Fukushima still feeds lawmakers’ concerns for West Coast
Paul C. Barton
June 3, 2012
More than 14 months after a massive earthquake ripped apart the Fukushima nuclear power complex in Japan, fears persist about how a follow-up natural disaster at the still-fragile site could impact the West Coast of the United States.
[Ron Wyden (Democrat-Oregon)], a senior member of the Senate Energy and Natural Resources Committee, still shakes his head in disbelief with what he saw during an April visit to the Fukushima site.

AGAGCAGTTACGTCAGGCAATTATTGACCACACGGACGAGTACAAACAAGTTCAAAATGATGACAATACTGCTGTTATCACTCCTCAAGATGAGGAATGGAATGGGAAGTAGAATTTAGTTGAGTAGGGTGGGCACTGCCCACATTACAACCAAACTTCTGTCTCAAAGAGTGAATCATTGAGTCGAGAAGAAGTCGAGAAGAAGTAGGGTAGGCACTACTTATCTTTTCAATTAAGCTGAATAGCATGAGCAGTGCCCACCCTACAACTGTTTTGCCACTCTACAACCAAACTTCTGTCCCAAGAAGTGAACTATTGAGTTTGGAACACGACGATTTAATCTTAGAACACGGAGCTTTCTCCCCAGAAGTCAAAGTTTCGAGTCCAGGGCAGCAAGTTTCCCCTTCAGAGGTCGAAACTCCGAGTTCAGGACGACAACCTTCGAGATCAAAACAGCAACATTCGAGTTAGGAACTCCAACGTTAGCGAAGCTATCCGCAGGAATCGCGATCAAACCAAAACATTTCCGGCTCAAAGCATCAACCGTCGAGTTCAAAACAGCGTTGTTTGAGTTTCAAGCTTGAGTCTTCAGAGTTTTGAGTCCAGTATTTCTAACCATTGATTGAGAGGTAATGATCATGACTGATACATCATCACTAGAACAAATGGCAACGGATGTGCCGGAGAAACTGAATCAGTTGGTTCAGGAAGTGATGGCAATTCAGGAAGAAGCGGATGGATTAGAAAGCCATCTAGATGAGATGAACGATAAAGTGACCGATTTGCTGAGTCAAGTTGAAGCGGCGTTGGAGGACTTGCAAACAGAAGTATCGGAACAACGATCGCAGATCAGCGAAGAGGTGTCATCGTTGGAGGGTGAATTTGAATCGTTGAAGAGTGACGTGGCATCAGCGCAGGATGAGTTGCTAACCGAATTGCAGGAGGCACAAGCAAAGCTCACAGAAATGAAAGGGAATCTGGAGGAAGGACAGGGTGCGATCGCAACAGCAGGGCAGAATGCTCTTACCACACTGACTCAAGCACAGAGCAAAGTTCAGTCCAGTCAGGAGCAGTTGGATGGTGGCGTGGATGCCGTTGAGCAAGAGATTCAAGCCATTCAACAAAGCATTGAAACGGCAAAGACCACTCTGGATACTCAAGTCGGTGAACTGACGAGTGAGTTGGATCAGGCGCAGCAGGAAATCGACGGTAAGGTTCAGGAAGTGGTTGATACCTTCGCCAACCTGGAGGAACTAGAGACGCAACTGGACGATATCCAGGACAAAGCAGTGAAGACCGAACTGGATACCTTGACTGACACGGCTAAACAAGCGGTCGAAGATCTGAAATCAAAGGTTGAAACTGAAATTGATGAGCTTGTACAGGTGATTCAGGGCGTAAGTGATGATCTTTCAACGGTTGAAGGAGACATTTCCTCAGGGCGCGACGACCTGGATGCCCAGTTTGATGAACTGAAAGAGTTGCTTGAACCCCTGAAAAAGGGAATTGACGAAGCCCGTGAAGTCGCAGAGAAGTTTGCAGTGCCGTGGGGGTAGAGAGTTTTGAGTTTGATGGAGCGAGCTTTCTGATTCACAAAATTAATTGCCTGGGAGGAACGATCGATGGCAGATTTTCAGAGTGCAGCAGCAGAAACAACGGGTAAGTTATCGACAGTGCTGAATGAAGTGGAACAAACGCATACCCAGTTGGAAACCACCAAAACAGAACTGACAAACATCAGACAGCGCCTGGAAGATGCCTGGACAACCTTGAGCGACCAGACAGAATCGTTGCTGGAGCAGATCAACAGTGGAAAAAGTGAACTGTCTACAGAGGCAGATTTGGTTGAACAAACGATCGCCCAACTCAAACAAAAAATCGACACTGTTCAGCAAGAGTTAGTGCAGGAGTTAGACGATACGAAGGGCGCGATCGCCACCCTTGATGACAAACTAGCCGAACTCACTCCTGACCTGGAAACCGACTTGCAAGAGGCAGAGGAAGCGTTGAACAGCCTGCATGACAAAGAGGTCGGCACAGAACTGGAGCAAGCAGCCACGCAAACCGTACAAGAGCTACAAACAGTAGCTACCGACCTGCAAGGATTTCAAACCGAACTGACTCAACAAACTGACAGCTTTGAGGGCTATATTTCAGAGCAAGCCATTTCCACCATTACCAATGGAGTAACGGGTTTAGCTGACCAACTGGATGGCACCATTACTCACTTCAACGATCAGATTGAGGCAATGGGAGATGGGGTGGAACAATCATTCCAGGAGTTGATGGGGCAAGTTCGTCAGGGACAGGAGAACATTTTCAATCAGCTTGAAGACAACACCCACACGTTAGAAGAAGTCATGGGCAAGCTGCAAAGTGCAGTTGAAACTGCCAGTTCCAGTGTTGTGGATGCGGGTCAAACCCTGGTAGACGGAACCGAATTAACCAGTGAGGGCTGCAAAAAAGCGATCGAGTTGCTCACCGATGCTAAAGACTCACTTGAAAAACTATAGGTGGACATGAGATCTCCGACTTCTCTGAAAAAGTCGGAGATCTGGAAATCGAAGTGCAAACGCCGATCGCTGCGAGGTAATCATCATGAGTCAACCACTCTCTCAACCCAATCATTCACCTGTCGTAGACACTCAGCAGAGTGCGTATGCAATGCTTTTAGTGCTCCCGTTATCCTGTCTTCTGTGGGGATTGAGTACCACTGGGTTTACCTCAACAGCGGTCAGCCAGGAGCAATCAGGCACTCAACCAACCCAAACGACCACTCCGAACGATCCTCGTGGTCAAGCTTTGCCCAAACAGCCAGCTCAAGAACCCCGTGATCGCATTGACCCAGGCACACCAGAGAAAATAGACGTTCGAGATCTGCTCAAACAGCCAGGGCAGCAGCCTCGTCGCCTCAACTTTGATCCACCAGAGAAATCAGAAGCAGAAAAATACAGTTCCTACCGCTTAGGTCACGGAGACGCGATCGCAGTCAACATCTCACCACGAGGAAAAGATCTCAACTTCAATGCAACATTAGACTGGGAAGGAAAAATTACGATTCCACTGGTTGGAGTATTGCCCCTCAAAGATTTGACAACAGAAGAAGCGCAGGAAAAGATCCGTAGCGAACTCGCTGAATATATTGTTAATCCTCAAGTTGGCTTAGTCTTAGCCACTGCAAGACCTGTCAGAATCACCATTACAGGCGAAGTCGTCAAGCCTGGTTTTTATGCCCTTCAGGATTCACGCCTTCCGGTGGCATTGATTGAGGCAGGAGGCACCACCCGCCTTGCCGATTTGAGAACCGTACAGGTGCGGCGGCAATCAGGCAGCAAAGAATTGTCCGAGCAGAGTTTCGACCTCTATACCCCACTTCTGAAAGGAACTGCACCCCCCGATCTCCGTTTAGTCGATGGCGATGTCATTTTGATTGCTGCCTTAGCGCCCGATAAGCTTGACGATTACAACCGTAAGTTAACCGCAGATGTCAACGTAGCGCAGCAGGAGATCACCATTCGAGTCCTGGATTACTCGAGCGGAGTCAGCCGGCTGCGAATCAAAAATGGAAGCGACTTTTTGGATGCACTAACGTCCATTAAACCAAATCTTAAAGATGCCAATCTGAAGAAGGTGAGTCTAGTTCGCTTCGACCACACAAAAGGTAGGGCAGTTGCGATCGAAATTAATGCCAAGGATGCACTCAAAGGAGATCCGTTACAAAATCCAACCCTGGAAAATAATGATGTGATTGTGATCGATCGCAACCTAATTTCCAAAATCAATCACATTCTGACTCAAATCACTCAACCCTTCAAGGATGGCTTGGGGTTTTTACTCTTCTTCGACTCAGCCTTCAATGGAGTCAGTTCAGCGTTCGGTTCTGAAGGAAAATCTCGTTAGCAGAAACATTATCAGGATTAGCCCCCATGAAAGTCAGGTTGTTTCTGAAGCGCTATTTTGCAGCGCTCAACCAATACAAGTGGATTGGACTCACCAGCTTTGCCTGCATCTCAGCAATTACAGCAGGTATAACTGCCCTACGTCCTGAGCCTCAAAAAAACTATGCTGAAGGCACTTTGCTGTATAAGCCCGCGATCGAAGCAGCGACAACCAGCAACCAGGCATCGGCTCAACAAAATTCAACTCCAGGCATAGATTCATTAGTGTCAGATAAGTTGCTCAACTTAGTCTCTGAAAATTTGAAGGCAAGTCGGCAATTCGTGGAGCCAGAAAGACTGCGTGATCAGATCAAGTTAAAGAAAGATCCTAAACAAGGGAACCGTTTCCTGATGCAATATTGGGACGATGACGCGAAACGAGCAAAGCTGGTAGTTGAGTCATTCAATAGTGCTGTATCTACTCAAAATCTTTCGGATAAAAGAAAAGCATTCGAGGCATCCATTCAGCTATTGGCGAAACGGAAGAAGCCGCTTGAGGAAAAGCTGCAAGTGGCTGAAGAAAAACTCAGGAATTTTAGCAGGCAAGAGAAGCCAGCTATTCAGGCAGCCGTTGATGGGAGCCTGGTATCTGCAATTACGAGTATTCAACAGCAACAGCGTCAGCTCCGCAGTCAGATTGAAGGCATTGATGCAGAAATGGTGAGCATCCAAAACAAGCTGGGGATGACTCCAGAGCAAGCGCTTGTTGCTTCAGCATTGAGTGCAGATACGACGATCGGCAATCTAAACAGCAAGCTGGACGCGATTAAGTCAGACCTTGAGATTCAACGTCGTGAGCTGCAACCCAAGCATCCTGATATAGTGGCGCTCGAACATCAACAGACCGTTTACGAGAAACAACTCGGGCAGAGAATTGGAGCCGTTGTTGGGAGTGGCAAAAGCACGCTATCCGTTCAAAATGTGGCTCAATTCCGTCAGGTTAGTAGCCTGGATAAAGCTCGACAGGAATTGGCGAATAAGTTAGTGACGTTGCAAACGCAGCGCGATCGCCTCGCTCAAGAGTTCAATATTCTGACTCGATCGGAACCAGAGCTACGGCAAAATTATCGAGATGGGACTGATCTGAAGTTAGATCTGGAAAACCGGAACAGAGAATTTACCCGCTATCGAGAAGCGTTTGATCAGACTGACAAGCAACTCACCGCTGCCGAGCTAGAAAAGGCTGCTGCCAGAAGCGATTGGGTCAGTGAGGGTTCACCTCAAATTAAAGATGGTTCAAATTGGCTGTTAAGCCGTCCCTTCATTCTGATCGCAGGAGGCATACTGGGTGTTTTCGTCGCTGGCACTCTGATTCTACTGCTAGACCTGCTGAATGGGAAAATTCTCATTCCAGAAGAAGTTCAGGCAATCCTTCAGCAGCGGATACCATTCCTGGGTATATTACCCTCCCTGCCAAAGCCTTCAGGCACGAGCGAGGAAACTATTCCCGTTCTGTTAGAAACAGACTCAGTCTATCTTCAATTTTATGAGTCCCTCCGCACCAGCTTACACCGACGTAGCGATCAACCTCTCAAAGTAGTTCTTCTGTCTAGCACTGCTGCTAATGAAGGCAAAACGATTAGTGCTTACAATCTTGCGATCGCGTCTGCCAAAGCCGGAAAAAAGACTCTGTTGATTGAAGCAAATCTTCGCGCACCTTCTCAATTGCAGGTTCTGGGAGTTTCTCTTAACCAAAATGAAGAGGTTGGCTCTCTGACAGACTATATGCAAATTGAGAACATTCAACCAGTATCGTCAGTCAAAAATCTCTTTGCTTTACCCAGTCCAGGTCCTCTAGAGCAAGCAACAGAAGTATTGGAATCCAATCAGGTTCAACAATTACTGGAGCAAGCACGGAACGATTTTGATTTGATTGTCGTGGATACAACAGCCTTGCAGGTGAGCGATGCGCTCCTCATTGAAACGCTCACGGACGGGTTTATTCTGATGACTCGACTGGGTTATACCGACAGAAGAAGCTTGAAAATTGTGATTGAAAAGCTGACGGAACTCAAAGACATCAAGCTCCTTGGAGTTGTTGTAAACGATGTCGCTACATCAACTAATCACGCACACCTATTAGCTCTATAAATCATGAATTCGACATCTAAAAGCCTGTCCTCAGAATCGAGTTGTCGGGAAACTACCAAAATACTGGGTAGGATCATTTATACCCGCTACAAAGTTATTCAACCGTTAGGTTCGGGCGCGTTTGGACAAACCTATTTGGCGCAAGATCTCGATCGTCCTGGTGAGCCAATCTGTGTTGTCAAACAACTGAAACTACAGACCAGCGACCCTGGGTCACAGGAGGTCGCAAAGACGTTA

What mortifies Wyden is [an accident causes the Unit 4's pool of spent fuel rods to drain], plus a possible follow-up earthquake or other disaster befalling the plant before the fuel rods can be made more secure. The Japanese utility, Tokyo Electric Power Co., is proposing to take 10 years to take care of the fuel rods.
“I think that’s too long,” the senator said when interviewed in his Capitol Hill office. “If that (the plant) ruptures, it’s bad news.”
Published: June 3rd, 2012 at 5:44 pm ET